According to the Times, the Pentagon recruited over 75 retired generals to act as "message force multipliers" in support of the Iraq War, receiving special Pentagon briefings and talking points that the analysts would often parrot on national television "even when they suspected the information was false or inflated." The Times even noted that at one 2003 briefing the military pundits were told that "We don't have any hard evidence" about Iraq's illicit weapons-a shocking admission the analysts decided not to share with the public.

The Times also documented that many of the analysts had ties to "military contractors vested in the very war policies they are asked to assess on air"--information that the media outlets did not disclose to viewers. The Times reported that the "analysts represent more than 150 military contractors either as lobbyists, senior executives, board members or consultants." The analysts themselves told the Times that "the networks asked few questions about their outside business interests," and "were only dimly aware" of the special Pentagon briefings they were receiving.

While the Times article focused on the role of the Pentagon, the parties that arguably have most to answer for are the media organizations that relied on these Pentagon analysts and failed to disclose blatant conflicts of interest posed by their ties with defense contractors.

The military analysts' ties with military contractors and pro-war advocacy groups had been documented as far back as 2003, when The Nation (4/21) reported that prominent analysts like NBC's Barry McCaffrey and Wayne Downing were among the pundits who "have ideological or financial stakes in the war. Many hold paid advisory board and executive positions at defense companies and serve as advisers for groups that promoted an invasion of Iraq." As the Nation reported, McCaffrey told MSNBC viewers early in the war, "Thank God for the Abrams tank and... the Bradley fighting vehicle." Unbeknownst to viewers, McCaffrey was sitting on the board of a company called IDT, which received multi-million dollar contracts related to both of those pieces of military hardware.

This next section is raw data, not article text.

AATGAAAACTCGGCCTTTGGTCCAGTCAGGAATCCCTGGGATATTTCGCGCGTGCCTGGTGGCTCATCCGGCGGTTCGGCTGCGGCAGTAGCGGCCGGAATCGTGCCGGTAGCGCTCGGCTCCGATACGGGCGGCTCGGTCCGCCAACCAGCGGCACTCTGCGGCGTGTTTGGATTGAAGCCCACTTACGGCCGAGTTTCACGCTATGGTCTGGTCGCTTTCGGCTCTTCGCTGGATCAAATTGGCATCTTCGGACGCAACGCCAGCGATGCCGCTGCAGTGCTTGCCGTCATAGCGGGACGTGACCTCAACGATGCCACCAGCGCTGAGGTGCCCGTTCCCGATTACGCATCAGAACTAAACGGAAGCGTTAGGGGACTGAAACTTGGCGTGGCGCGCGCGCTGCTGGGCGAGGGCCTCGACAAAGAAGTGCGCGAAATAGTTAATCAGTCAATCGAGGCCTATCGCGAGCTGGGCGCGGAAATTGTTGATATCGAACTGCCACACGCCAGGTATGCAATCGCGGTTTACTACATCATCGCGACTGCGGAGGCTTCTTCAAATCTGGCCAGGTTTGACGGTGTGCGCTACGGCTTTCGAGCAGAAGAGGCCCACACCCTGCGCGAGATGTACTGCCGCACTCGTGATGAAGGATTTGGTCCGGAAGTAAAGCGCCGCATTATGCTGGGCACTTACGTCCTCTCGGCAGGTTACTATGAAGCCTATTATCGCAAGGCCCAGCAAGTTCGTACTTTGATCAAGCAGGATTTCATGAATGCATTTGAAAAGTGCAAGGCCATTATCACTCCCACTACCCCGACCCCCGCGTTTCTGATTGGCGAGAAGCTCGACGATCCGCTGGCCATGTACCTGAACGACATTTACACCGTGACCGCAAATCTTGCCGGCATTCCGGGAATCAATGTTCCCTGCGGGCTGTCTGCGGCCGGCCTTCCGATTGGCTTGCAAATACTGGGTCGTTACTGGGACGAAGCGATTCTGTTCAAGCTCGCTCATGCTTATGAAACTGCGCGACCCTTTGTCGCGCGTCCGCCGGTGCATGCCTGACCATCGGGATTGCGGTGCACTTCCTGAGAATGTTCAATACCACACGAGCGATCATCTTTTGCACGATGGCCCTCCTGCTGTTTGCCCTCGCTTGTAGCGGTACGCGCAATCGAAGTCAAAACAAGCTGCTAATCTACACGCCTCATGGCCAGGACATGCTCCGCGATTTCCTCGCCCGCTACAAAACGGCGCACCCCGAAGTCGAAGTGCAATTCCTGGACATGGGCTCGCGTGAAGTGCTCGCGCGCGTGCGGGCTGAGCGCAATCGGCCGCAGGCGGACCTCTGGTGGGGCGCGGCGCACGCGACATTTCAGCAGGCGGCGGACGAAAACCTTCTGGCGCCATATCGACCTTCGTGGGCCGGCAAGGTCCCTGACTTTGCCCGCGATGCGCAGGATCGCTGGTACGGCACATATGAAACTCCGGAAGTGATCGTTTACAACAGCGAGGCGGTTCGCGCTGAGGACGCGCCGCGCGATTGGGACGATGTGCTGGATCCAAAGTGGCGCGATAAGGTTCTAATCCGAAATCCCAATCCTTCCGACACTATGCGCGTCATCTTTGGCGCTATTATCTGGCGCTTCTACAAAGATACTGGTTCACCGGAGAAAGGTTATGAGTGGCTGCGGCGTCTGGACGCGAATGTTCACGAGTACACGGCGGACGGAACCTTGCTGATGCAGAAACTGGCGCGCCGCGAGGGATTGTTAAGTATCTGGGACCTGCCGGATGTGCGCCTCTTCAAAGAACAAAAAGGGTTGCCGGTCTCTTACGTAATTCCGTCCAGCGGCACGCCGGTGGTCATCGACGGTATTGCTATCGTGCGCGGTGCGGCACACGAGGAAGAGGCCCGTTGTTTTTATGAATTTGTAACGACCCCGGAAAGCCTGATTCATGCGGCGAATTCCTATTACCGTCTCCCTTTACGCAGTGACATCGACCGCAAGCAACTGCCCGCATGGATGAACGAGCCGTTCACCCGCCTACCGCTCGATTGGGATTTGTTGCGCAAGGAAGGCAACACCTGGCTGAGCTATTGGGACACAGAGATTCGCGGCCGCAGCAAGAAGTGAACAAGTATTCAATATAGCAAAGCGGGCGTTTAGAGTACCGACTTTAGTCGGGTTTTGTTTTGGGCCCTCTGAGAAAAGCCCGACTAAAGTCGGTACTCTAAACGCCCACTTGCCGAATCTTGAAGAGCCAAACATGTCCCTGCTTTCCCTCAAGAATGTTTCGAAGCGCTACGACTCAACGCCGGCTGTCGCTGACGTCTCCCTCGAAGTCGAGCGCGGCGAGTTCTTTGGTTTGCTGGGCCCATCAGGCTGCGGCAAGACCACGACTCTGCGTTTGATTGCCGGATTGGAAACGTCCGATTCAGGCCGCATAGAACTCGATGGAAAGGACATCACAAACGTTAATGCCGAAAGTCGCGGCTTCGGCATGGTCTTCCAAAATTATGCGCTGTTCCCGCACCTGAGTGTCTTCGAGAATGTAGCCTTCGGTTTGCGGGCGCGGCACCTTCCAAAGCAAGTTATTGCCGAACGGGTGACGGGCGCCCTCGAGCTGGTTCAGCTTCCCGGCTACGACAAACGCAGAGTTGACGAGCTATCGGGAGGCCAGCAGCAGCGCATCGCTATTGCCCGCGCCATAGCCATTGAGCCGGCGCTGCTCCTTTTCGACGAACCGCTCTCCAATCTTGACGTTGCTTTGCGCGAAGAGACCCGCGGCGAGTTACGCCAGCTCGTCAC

As the Times story made clear, NBC was hardly the only offender. As a former Pentagon official told the Times, "CNN failed to disclose the fact that, "for nearly three years" on-air military analyst James Marks "was deeply involved in the business of seeking government contracts, including contracts related to Iraq."

This is not to suggest that there are no ethical standards at the networks--at least one military analyst has been sanctioned for inappropriate behavior. In May 2007, retired Army Major General John Batiste was fired as a CBS News consultant for appearing in a VoteVets television ad that criticized George W. Bush. A CBS vice president justified Batiste's firing by invoking standards that seem to have been entirely missing in the case of the retired generals:

"When we hire someone as a consultant, we want them to share their expertise with our viewers. By putting himself front and center in an anti-Bush ad, the viewer might have the feeling that everything he says is anti-Bush. And that doesn't seem like an analytical approach to the issues we want to discuss."

Of course, the Pentagon's propaganda plan would have little effect if not for the enthusiastic participation of the corporate media. As a former Pentagon official told the Times, "We were able to click on every single station and every one of our folks were up there delivering our message."

The Times likened the program to "other administration tactics that subverted traditional journalism," but that would seem to discount the fact that the media have for decades demonstrated a preference for featuring retired military officials in their war coverage, with little if any serious efforts to offer balancing perspectives. The run-up to the Iraq invasion was no different. As former CNN chief news executive Eason Jordan explained (4/20/03):

"I went to the Pentagon myself several times before the war
started and met with important people there and said, for instance, at CNN, 'Here are the generals we're thinking of retaining to advise us on the air and off about the war,' and we got a big thumbs-up on all of them. That was important."

Media executives have historically rationalized their disproportionate reliance on analysts from within the ranks of the military by claiming that they are on the air to share independent expertise about military affairs-something that need not be balanced. As former CNN vice President Frank Sesno stated to journalist Amy Goodman in 1999, "Generals are analysts, and peace activists are advocates."

In light of the fresh documentation that many of the media's military analysts were Pentagon advocates, it is time for the media to rethink this assumption.


Ask the cable and broadcast networks to take action to ensure that the news will no longer serve as a conduit for Pentagon talking points passed off as independent analysis. They could start by expanding the range of independent sources who provide commentary on the war.


ABC News

CBS News
Linda Mason
Senior Vice President, Standards and Special Projects
212 975 8504


FOX News Channel
212 301-3000

NBC News
David McCormick
Vice President, Standards and Policies